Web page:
Shotgun blasts from a helicopter decimated most of the pack—a federal decision that followed an unsuccessful attempt to disband the wolves by relocating the pack’s dominant alpha pair and two other members.

Five wolves that roamed the White Cloud and, occasionally, Boulder mountains are now dead. Included are the pack’s alpha male, which returned to the East Fork by traveling over 150 miles in three weeks from its relocation site in the Selway/Bitterroot Wilderness Area.

The alpha male was believed to be a wild wolf that migrated to Idaho from Montana.

That was only the most recent "lethal control" action taken by the U.S. Fish and Wildlife Service and the U.S. Department of Agriculture’s Wildlife Services, the agencies responsible for the packs.

Earlier this winter, members of the so-called Twin Peaks wolf pack were killed by federal agents for preying on cattle near the confluence of the East Fork and main Salmon rivers only 15 miles downstream from the Bakers’ ranch; and last summer two members of the Joreano Mountain Pack were shot near Salmon, also for preying on livestock.

Environmentalists are up in arms over what they say is needless killing. Wild animals have a right to roam freely in a wild Idaho, they say.

But Baker Jr. said the actions were appropriate and necessary, that "wolf management right now is in good hands."

In the middle, the U.S. Fish and Wildlife Service is trying to keep the peace.

Lethal control "is a necessary action if the recovery program is to be successful," wrote the agency’s wolf recovery leader, Roy Heberger, in a Saturday e-mail to a news organization. "The actions were not taken to appease ranchers. They were taken because that’s what we’re supposed to do.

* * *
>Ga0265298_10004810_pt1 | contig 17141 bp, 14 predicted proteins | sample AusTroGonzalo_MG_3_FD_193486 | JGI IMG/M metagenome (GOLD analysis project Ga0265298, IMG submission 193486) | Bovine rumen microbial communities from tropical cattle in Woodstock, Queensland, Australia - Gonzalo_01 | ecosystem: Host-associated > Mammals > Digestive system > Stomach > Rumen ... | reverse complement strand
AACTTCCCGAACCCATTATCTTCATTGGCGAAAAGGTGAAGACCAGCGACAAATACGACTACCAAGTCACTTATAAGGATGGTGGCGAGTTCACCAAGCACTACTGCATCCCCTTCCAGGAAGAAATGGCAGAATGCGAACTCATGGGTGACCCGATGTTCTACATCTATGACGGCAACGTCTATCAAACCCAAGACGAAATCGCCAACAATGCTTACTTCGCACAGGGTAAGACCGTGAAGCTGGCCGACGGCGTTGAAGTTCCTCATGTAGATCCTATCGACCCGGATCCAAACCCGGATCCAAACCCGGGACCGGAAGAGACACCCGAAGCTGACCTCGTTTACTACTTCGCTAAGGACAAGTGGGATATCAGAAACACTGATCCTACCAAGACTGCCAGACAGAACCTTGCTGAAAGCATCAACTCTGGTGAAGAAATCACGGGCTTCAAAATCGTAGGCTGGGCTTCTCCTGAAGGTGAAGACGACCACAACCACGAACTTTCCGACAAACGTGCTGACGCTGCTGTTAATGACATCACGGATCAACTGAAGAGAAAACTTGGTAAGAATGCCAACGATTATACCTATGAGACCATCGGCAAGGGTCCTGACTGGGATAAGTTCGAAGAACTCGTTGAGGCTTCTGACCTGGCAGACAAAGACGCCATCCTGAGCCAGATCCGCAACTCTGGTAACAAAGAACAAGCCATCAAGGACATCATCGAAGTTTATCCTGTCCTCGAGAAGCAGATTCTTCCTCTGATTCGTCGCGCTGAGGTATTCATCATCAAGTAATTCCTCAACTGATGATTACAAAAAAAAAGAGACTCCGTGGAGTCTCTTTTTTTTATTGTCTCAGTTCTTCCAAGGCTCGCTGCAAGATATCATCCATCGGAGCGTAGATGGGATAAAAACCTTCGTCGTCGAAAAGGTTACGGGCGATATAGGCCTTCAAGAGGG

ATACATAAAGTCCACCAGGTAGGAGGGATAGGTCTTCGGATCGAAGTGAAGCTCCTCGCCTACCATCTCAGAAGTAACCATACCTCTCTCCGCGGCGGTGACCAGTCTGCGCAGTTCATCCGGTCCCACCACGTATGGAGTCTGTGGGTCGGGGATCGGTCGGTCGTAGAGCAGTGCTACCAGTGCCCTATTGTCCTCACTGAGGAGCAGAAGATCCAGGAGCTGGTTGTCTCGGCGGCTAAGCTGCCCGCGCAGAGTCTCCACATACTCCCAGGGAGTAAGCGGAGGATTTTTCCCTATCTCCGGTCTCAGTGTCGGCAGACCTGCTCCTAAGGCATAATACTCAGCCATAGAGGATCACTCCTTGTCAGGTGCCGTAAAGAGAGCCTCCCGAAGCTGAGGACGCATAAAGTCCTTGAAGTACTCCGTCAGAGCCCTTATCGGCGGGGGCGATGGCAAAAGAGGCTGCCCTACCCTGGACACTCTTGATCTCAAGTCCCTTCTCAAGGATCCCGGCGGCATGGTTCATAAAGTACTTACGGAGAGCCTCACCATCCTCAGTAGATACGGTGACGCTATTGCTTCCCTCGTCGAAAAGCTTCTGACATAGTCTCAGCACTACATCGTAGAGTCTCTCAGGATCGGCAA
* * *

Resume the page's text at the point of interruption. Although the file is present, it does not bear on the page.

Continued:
"Please don’t look for villains here. There are none."


The presence of wolves has placed a new hardship on East Fork ranchers, Custer County Commissioner Melodie Baker said in a telephone conversation on Thursday. She and her husband, Wayne, own a spread just a few miles downstream from Eddie Baker Jr.’s ranch.

"We can’t do a normal operation," she said. "When the wolves are around, you check the cows night and day. When the cows come bawling to the house and the wolves are out there howling…No one gets a lot of sleep."

For his part, Baker Jr. doesn’t blame the wolves for his wolf problems. The people who put them in Idaho are at fault, he said.

"These wolves are programmed," he said. "They don’t know any better."

In effect, he’s saying what all ranchers know—wolves are intelligent, natural predators.


Environmentalists take a largely contrary view of the wolf introduction project.

Wood River Valley activists Jon Marvel, of Idaho Watersheds Project, and Lynne Stone, of the Boulder White Cloud Council, have been hammering on the Bakers for years for overgrazing public lands in the White Cloud Mountains. Now, they’re accusing ranchers of a lack of tolerance for wolves.

In a Friday e-mail to four federal wildlife officials, Marvel threatened to work toward shutting the Baker ranches down.

"…I want you to know that our group will redouble our efforts to put the Bakers and some of their neighbors out of the ranching business permanently because of this killing of wolves," Marvel wrote. "We hope to have that legally accomplished within the next three years."

Next week: the formation and demise of the White Cloud pack